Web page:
Kenneth Rosen’s haunting volume of poetry proves that the powerful and moving voice of Native Americans must be heard. More than two hundred poems embrace anguish, pride, and hope, representing twenty-four tribal affiliations, including, Sioux, Pawnee, Choctaw, Seminole, Laguna Pueblo, Cherokee, Anishinabe, Mohawk, Seneca, and Seminole. An Indian leader once asked a U.S. president: “What visions, under the white man’s way, are offered that will cause today’s children to want tomorrow to come?” In a sense, each poem in this volume is an attempt to confront and answer that very question.
A book of stories from the Mazateca peoples of Central America, as told through the eyes of a young girl.
A collection of twelve illustrated poems or songs from Indigenous nations across Turtle Island which reflect humankind's connection to and reverence for the Earth.
The story of the man tree, known in Ojibwe as Inni Natig and in English as the Maple, and it's place in Ojibwe and other Indigenous Nations' culture , particulary with regard to the making of maple sugar, an essentail component of the Indigenous diet in North America.
Eleven stories that explore the heart of what it means to be Choctaw, from Choctaw storyteller Tim Tingle.(Indigenous Oral Tradition/Literature)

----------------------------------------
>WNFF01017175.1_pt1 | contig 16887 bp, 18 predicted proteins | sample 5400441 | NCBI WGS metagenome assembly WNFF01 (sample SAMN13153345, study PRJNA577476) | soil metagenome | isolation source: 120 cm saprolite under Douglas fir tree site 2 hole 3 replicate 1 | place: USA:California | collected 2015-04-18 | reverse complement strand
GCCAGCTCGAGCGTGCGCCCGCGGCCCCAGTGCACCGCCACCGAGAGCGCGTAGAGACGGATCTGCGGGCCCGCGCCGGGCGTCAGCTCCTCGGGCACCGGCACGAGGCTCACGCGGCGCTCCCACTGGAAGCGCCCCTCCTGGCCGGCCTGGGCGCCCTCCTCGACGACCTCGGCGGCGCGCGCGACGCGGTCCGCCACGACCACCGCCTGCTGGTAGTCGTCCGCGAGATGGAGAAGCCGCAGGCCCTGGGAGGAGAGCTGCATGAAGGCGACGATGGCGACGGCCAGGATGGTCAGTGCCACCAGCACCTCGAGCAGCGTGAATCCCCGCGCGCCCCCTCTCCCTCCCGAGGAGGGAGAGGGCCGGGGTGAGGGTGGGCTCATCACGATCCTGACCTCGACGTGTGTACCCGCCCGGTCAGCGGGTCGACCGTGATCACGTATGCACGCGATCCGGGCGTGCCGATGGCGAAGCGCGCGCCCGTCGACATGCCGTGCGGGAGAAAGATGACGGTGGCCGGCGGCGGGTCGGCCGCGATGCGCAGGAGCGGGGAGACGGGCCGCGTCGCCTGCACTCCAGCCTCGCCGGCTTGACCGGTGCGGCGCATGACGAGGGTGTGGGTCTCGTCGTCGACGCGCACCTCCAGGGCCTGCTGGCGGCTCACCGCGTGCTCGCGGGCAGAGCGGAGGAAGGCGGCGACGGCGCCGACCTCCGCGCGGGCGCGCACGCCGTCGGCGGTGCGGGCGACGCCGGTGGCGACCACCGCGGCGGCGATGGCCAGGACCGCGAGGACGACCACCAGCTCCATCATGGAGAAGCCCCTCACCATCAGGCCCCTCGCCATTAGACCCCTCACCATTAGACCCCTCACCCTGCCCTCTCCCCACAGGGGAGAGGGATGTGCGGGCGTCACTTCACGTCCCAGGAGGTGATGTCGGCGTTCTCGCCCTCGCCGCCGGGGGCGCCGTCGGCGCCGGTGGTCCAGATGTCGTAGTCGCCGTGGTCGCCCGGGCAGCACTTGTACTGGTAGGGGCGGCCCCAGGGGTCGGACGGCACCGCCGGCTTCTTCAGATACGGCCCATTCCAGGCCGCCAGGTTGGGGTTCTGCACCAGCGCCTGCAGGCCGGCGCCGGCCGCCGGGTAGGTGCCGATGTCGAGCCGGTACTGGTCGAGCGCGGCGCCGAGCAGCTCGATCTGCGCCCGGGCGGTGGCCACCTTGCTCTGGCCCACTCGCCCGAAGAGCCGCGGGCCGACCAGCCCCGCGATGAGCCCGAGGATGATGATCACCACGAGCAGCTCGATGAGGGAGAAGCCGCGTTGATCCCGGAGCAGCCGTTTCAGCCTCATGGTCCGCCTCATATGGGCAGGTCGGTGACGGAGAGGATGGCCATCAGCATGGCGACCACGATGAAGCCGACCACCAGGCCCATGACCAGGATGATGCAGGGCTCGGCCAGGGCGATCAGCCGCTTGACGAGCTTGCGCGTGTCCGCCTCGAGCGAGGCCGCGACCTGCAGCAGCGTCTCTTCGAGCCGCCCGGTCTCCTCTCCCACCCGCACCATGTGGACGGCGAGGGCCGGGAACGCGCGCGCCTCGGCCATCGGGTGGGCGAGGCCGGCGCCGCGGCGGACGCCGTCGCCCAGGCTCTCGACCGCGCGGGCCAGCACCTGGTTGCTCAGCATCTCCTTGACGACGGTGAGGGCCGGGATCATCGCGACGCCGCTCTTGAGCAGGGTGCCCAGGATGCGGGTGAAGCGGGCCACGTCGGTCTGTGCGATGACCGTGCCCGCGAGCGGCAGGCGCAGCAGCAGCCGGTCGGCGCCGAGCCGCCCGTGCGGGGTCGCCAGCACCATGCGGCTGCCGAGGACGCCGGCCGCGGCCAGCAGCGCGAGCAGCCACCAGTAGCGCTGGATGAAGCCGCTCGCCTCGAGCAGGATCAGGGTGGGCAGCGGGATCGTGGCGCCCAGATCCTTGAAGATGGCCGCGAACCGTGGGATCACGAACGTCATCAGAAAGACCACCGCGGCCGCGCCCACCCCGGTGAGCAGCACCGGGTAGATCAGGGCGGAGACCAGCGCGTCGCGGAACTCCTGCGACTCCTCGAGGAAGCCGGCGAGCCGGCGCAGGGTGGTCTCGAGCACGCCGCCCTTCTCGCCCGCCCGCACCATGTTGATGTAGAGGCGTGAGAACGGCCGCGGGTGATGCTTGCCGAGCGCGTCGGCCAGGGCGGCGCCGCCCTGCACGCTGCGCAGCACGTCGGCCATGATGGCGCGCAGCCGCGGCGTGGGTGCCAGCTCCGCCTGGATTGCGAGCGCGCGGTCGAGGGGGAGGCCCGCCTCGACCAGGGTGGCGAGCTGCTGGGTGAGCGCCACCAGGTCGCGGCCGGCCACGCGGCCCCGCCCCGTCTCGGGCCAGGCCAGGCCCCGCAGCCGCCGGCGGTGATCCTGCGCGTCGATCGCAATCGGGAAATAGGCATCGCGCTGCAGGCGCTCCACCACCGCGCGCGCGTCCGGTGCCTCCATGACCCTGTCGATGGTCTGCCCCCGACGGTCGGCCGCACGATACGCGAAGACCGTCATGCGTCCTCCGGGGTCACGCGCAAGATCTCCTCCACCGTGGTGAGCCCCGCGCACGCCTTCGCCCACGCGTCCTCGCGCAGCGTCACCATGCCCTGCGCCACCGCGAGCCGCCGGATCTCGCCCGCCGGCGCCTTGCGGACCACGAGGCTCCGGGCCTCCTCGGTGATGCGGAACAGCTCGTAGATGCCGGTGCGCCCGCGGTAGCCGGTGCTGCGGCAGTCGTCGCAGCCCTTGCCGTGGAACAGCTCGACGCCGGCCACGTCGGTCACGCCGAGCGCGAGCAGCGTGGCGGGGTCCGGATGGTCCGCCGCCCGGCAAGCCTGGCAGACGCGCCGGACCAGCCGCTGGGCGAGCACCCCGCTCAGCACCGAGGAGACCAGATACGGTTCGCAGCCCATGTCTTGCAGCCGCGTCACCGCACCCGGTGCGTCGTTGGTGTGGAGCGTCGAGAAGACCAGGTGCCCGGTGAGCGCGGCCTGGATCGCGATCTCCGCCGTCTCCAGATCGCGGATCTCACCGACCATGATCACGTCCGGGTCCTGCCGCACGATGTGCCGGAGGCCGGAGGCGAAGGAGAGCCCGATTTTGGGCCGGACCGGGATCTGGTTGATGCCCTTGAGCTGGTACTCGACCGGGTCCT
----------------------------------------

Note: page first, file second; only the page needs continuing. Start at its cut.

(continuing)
A powerful collection of traditional tales,biographical writings, and contemporary short stories including writings by:Anna Lee Walters,LeAnne Howe,Leslie Marmon Silko,Linda Hogan,Louise Erdrich,Mary TallMountain,Misha Gallagher,Paula Gunn Allen and Vicki L. Sears.
(Indigenous Oral Literature)
The Autobiography of AIM leader Russell Means, from his formative years through the present (1995). A well-written chronicle including stories of the American Indian Movement's trials and tribulations as an advocate for Indigenous rights.
Lakota storyteller Joseph Marshall II shares family stories and anecdotes which contain many insights and much wisdom.A good resource for examples of Indigenous teaching and insights into Indigenous worldview. Audio CD included.(Lakota Culture/Education)
The wisdom of Leon Shenandoah, a spiritual leader of the Six Nations (Iroquois), given in the form of poetry with pictures.Perhaps this is the best way to produce Indigenous oral literature in the somewhat limited form of writing.(American Indian Studies)
“A brief glimpse into the magnitude and depth of the spiritual history and heritage of the Ojibwe people.” Well illustrated, containing some of the sacred teachings of the Ojibwe.( An excellent resource for Ojibwe History and Culture.)